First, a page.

Gutters / Roof Drains

Roof gutters have a long history

AD 47: "The Romans bring drains to Britain. They understand the importance of water management and have a goodness of the sewers."

1066: The Norman invasion instigated a massive rebuilding of English towns and churches. Grand buildings have stone roofs and parapets, which lead to gutters and gargoyles to throw the water clear.

1240: Possibly, the first British down pipe was erected at the Tower of London to protect the newly whitewashed walls.

Middle Ages: Cramped conditions and vulnerable building materials make gutter disputes among the most frequent cases heard by local authorities. Anti-fire legislation encourages tiled roofs, which are easier to attach wood, lead or clay tile gutters to.

Facts about copper gutters

Slate and tile roofs also have a long architectural history, making the joining of roof and gutter systems inevitable. Another natural occurrence would be the emergence of noncorrosive materials such as copper to become the most logical choice when designing a roof drain system for a slate or tile roof. Early architects understood that slate and tile roofs would provide very long service lives and, therefore, needed a gutter system that also could provide very long service lives. Over time, copper emerged as that ideal material.

Early architects were well aware of the beauty that copper gutters could bring to a building. From the time they're installed to the time they reach their full patina, copper gutters stand alone for their superior appearance.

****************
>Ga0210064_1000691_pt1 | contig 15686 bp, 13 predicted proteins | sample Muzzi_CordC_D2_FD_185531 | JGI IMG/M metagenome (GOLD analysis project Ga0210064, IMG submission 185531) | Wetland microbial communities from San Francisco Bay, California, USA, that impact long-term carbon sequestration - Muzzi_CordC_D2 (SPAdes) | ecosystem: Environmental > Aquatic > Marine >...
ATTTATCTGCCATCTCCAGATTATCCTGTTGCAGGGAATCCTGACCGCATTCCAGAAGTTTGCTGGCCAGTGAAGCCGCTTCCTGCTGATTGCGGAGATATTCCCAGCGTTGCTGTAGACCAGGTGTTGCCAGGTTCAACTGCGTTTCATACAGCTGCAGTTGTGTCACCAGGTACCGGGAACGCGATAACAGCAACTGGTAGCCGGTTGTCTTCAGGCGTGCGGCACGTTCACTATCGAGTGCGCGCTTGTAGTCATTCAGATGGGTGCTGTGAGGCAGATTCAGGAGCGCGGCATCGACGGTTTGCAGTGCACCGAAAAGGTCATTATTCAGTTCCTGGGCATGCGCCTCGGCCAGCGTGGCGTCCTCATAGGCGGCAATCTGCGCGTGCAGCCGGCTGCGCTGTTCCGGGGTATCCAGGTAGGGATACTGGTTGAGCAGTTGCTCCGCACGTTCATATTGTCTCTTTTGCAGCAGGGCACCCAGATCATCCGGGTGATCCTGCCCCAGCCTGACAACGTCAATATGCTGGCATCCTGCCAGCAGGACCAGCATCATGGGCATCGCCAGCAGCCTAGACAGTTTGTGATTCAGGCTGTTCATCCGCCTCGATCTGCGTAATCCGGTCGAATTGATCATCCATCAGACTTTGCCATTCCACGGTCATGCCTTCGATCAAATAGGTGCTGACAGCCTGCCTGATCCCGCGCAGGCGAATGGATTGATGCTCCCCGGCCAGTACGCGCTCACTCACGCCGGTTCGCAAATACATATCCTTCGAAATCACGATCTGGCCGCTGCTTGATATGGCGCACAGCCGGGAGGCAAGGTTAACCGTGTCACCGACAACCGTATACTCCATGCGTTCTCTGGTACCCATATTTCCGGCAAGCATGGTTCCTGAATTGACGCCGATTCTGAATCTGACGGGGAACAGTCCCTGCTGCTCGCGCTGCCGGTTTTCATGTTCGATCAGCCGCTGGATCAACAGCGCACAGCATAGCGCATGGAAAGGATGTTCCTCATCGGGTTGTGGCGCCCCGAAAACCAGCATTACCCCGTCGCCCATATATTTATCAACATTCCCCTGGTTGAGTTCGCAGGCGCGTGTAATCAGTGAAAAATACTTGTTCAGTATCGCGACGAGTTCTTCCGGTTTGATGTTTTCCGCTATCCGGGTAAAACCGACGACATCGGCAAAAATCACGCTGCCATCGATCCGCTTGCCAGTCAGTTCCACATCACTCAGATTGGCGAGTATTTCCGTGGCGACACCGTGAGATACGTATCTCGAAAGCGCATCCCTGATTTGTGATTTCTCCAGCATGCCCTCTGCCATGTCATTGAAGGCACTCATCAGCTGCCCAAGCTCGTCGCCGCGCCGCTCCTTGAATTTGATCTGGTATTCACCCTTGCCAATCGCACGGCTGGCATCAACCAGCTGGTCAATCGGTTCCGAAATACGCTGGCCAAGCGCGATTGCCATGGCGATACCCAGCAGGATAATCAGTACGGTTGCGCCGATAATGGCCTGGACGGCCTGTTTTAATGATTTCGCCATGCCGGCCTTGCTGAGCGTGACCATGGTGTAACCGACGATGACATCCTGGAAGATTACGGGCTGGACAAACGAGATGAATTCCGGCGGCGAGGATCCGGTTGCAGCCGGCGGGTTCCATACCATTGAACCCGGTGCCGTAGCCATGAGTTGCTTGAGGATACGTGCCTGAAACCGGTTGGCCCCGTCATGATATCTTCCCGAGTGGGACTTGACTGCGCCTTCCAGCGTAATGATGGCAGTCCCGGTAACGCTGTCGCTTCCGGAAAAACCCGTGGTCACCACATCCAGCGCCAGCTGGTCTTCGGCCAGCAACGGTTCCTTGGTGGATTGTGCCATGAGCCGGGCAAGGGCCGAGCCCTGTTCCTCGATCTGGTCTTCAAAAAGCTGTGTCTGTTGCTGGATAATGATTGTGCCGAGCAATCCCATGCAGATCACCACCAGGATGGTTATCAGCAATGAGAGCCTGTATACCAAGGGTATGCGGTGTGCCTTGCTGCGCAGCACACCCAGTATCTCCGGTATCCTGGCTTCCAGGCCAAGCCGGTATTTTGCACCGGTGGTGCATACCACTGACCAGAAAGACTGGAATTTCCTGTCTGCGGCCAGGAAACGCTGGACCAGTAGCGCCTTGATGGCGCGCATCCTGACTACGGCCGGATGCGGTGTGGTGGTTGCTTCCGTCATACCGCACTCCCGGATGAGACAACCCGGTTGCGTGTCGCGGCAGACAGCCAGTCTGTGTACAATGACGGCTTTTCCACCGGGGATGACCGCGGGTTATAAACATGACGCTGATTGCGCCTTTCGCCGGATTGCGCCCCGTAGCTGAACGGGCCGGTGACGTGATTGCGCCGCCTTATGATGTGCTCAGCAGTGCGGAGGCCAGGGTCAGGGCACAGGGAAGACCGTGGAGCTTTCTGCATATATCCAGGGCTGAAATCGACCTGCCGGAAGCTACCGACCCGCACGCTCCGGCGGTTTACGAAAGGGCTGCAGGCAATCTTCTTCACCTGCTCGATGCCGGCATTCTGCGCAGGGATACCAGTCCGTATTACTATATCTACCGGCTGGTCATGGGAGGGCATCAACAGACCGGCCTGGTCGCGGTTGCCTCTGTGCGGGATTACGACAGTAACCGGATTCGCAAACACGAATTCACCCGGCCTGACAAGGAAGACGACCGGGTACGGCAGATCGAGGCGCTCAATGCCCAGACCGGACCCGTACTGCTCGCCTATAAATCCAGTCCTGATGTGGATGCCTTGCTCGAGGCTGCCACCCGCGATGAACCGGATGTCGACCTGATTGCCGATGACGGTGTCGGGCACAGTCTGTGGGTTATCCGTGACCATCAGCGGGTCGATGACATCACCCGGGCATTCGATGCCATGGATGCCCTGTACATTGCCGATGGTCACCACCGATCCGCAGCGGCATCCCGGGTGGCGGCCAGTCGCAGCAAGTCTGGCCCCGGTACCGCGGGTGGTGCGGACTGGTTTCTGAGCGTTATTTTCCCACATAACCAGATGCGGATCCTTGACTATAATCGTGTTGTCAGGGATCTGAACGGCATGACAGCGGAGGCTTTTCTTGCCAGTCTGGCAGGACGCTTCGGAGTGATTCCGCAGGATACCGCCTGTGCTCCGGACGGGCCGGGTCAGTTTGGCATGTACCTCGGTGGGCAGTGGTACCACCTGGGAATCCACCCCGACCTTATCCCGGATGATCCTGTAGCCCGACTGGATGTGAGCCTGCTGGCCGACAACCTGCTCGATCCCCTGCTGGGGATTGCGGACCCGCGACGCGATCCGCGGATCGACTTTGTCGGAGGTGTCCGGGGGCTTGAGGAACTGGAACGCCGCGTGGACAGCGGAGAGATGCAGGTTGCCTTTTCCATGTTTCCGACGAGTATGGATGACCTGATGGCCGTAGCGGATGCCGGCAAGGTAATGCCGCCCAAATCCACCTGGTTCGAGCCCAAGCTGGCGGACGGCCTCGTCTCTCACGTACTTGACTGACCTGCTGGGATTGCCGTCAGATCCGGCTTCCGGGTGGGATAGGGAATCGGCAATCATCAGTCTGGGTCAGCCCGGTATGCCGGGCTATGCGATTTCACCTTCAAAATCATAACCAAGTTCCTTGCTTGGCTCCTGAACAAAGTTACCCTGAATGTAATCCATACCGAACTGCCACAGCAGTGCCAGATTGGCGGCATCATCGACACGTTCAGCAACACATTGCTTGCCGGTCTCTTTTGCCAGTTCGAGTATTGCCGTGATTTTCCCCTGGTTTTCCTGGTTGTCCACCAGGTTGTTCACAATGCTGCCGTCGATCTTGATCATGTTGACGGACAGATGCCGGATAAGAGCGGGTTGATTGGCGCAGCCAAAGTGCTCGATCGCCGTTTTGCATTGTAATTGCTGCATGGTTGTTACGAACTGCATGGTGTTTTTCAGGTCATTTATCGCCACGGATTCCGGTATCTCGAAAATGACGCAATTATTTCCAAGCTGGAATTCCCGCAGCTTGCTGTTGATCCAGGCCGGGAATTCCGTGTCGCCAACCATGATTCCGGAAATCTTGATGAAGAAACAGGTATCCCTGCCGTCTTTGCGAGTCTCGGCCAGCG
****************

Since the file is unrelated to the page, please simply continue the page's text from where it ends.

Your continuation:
There are so many details involved when working with or installing copper gutters on slate and tile roofs. Only professionals trained in such details should attempt them.

Not all gutters or installers are the same. Gutters on slate and tile roofs have nothing in common with aluminum gutters installed on more traditional modern houses. Homeowners should take care to understand these differences before they consider removing their existing copper gutters.

Alternative gutter systems, such as aluminum, should be carefully scrutinized before they are authorized for installation. Many people make the mistake of removing their older existing copper gutters and installing new aluminum seamless gutters without consulting tradesmen versed in copper guttering.

Contact us before you remove copper gutters. Find out if these gutters can be repaired, and if not, what are your options. This information and consultation is free.

Can't use copper?

Copper is clearly the best; however, there are times when it just won't work. Cost, vandalism, and budgets all can play a role in the ultimate decisions. When you must use aluminum on a slate or tile roof, it needs to be modified to accommodate these types of roofs.

Give us a chance to show you our innovative methods for installing aluminum gutters on slate and tile roofs. Methods that we have designed and perfected over decades.